A customer checks out at the cash register inside the new Spangdahlem commissary during the grand opening of the facility on Thursday, May 19, 2016, at Spangdahlem Air Base, Germany. Commissaries are among the facilities struggling with the hiring freeze.

A customer checks out at the cash register inside the new Spangdahlem commissary during the grand opening of the facility on Thursday, May 19, 2016, at Spangdahlem Air Base, Germany. Commissaries are among the facilities struggling with the hiring freeze. (Rusty Frank/U.S. Air Force)

WASHINGTON — Officials are warning that military families could see more disruptions in services as a result of President Donald Trump’s temporary federal hiring freeze.

Staff shortages have already forced cutbacks in some child care services at U.S. military installations in the wake of Trump’s hiring freeze, which bans the Defense Department from hiring replacements for most employees who quit their jobs.

In addition to child care issues, commissaries and exchanges around the world report longer-than-usual lines. Some facilities have been forced to close or curb operating hours due to a shortage of employees, according to spokesmen for the organizations that run the on-post stores.

Thousands of jobs at the Defense Commissary Agency’s stores and hundreds of service-run exchanges cannot be filled until the 90-day hiring freeze that Trump ordered Jan. 23 is lifted.

It is difficult to track down exactly how many jobs have been impacted by the hiring freeze, even in specific categories such as child care. Defense Department spokesman Johnny Michael said the department is in the process of collecting data from across its force to assess the hiring freeze’s impact on the military. But even weeks after that process began, he said the Defense Department had no specific information it could provide.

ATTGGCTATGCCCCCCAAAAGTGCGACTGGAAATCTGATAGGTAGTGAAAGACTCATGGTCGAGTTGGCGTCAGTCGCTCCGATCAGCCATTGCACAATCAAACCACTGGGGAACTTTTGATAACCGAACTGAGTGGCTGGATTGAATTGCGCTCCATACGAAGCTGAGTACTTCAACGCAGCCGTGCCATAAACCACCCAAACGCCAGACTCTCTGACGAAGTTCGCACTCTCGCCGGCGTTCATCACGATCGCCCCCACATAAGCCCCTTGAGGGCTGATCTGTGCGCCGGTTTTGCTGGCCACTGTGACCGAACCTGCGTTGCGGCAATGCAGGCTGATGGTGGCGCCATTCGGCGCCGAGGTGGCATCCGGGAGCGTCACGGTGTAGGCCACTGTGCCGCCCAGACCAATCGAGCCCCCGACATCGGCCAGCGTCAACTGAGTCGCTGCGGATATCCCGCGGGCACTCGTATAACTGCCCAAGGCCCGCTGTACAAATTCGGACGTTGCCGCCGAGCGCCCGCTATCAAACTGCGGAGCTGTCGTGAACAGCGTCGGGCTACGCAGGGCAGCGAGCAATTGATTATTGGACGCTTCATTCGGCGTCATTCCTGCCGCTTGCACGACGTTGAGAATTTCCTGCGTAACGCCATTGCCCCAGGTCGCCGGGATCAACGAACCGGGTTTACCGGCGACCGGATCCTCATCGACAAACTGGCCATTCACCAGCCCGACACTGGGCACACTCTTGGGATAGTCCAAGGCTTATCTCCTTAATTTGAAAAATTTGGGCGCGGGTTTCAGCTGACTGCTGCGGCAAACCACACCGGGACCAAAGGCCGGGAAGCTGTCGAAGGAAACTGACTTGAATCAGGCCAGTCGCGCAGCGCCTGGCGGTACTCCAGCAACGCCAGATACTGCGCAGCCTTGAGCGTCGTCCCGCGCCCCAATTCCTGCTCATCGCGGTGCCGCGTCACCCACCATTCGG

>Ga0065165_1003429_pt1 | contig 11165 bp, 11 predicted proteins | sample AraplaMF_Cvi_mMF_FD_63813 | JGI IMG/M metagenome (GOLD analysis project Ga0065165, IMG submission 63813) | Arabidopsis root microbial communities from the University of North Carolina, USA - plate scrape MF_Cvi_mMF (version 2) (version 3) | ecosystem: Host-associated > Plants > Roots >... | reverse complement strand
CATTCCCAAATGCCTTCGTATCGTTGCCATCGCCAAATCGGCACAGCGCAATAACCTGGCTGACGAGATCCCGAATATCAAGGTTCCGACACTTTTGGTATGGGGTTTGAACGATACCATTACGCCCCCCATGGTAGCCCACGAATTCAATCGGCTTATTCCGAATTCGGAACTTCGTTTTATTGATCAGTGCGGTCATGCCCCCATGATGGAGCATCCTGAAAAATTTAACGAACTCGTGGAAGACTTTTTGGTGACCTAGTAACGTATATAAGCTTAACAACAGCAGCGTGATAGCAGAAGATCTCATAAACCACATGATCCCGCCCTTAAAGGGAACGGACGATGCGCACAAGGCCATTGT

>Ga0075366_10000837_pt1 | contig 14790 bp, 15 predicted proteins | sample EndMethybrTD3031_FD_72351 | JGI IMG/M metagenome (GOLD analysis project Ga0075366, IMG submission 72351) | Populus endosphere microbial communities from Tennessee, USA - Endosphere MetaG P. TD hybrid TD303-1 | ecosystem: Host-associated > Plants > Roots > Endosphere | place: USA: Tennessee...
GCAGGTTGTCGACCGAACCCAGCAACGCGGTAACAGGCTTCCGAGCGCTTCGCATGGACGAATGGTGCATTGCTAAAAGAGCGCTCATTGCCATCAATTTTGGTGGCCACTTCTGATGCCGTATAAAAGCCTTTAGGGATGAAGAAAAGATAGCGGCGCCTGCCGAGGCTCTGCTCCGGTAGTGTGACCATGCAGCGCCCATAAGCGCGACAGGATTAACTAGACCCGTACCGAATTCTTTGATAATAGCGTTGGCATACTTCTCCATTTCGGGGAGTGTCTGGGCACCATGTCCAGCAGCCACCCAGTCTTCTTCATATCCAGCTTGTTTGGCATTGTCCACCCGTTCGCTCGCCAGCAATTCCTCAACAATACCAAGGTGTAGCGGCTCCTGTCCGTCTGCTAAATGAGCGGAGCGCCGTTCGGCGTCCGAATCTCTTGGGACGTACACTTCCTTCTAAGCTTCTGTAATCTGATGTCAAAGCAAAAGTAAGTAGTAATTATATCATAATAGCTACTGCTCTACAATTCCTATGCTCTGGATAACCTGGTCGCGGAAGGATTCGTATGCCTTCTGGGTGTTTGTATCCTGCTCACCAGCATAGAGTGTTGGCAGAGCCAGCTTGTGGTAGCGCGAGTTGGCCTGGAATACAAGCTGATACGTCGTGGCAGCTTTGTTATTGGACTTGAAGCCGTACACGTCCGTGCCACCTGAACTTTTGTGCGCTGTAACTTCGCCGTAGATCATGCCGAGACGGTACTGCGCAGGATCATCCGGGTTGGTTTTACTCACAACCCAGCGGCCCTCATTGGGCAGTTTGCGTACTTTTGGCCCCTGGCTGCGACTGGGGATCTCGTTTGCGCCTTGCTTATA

The freeze has come at an already-difficult time for some of these programs, including the Army’s Morale, Welfare and Recreation programs that have in recent years faced restructuring and budget cuts from sequestration among other factors, said Nate Allen, a spokesman for the Army’s Installation Management Command based in San Antonio, Texas.

Morale, Welfare and Recreation provides Army installations a variety of services including child care, physical fitness facilities, libraries and youth recreational sports.

“It has accelerated issues for hiring and filling vacancies and staffing across the board,” Allen said Friday.

He added it also complicates the restructuring process because, during the hiring freeze, the Army cannot move civilian employees from one installation to another to fill demand.

“So one installation may have an abundance of people in one particular occupational specialty, while at another [installation] there may be a great need for that same position – we cannot move those people to fit those demands,” Allen said.

It also has the potential to impact funding for Morale, Welfare and Recreation programs, which are funded in part by profits from on-post businesses, he said. If those services are forced to reduce hours because of smaller staffs, it would mean less money pouring into the MWR programs designed to aid families with the challenges of military life.